The permanent lender will start with the stabilized NOI and then make a series of deductions from the NOI, to get the magical “Underwritten NOI” figure. It is from this number that the loan is sized.
Deductions are shown in the example transaction and may include the following:
- Vacancy: Regardless if the building is fully leased, the lender will make deductions to the NOI for vacancy. The maximum occupancy is 95%. The lender will use the lesser of 95% or the market occupancy.
- Tenant rollover assumptions: This is a prediction of what will happen with rolling tenants. Typical rates are 75% renewal, 25% departure. The impact is felt in the T/I and leasing commissions.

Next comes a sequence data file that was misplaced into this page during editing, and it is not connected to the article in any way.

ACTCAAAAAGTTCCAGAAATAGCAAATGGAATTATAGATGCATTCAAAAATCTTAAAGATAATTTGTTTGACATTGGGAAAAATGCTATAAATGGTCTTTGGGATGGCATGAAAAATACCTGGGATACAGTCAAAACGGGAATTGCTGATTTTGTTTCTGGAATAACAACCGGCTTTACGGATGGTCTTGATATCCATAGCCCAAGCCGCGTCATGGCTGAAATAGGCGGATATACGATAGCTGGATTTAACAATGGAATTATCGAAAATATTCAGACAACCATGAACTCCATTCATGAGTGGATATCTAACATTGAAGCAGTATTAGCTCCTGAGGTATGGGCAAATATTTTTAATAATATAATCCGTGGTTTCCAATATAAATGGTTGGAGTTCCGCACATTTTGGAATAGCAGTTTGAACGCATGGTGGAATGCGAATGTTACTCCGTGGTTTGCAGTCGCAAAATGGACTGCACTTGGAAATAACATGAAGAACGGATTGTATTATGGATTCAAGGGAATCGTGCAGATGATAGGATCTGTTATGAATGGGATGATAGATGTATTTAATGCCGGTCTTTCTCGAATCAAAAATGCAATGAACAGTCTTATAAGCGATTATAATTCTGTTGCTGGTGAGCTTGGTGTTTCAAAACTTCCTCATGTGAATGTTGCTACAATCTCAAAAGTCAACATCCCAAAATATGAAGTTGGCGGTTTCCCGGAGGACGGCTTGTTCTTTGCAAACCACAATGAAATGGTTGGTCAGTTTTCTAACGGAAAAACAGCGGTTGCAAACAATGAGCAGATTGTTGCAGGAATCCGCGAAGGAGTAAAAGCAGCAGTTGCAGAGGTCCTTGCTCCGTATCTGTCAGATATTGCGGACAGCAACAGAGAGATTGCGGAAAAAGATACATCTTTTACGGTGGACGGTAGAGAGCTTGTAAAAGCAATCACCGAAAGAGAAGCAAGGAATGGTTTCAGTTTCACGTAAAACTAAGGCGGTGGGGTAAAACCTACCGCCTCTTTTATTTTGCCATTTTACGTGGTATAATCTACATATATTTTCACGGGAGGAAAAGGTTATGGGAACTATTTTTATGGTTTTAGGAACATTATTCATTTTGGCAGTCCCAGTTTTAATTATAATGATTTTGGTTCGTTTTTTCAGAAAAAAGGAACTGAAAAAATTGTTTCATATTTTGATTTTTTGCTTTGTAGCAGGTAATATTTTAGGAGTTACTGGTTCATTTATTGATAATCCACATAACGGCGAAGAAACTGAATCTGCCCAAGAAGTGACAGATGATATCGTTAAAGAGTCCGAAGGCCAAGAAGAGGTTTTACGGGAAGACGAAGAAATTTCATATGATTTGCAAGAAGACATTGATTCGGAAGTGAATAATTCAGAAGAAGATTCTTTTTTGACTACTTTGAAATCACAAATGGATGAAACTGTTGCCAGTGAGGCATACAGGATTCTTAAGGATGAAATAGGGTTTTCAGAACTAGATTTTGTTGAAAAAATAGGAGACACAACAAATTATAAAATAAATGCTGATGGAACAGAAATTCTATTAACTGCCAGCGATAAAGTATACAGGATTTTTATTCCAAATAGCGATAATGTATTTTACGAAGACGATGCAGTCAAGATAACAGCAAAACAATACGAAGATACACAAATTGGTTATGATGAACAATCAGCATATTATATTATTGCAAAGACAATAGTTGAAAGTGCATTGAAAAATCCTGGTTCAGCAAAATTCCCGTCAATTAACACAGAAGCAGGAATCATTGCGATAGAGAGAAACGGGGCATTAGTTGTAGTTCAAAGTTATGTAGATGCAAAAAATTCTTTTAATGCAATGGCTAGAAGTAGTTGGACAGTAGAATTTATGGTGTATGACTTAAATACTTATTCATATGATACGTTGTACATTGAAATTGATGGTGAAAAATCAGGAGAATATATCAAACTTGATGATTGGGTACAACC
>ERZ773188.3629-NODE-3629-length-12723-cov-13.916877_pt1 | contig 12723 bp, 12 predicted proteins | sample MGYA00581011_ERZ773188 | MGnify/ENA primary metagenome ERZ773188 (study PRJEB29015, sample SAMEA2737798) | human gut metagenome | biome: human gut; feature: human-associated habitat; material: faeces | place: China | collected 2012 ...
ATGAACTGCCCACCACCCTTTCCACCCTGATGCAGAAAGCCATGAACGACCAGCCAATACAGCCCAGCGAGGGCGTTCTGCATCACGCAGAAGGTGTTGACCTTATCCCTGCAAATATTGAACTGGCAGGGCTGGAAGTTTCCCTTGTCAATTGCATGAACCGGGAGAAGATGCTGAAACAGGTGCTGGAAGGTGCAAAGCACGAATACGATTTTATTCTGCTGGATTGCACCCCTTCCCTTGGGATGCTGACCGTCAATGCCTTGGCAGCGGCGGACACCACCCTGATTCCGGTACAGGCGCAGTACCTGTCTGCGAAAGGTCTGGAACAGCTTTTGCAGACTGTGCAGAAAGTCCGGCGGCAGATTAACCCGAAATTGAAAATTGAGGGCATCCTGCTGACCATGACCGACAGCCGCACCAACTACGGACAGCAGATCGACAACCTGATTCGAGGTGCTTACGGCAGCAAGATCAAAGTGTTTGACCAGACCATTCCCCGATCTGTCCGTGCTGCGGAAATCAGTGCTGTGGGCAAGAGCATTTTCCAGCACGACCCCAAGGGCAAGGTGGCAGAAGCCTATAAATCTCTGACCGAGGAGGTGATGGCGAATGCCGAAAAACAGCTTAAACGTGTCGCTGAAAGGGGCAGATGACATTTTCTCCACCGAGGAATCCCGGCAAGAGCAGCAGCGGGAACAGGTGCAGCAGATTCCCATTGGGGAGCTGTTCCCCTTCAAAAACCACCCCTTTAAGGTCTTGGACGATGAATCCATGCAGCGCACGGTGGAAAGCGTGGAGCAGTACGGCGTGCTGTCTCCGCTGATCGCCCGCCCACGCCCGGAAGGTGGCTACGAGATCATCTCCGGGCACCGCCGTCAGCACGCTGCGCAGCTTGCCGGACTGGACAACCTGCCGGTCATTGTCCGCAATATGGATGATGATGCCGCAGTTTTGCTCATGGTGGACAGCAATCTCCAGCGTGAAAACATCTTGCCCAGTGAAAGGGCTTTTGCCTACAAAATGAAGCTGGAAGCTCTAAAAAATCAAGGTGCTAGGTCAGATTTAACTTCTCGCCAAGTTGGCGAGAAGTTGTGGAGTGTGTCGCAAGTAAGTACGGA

- Average lease term: Typically 3, 5, or 10 years: depends on the asset and market (the shorter the lease term, the more roll, and, the more escrow required). Positives and Negatives of long leases
- Tenant improvements: Typically broken into:
- Renewal tenants: Fewer dollars needed to renew tenants office is typically $5.
- New tenants: More dollars needed to get a tenant into the space. Can be up to $30 for office.
- Leasing commissions: Commissions are paid on both new and renewal leases. New leases are ideally 6-7% of total “economic value.” Renewal leases are typically 2-3% of total economic value
- Capital reserves: The lender will want to build an escrow account for annual maintenance. Typical structural reserves are $.10-.50 per square foot, per year, depending on the age and condition of the building.
- Releasing down time: The space will be “dark” during the releasing. Investors will forecast 1-6 months of downtime.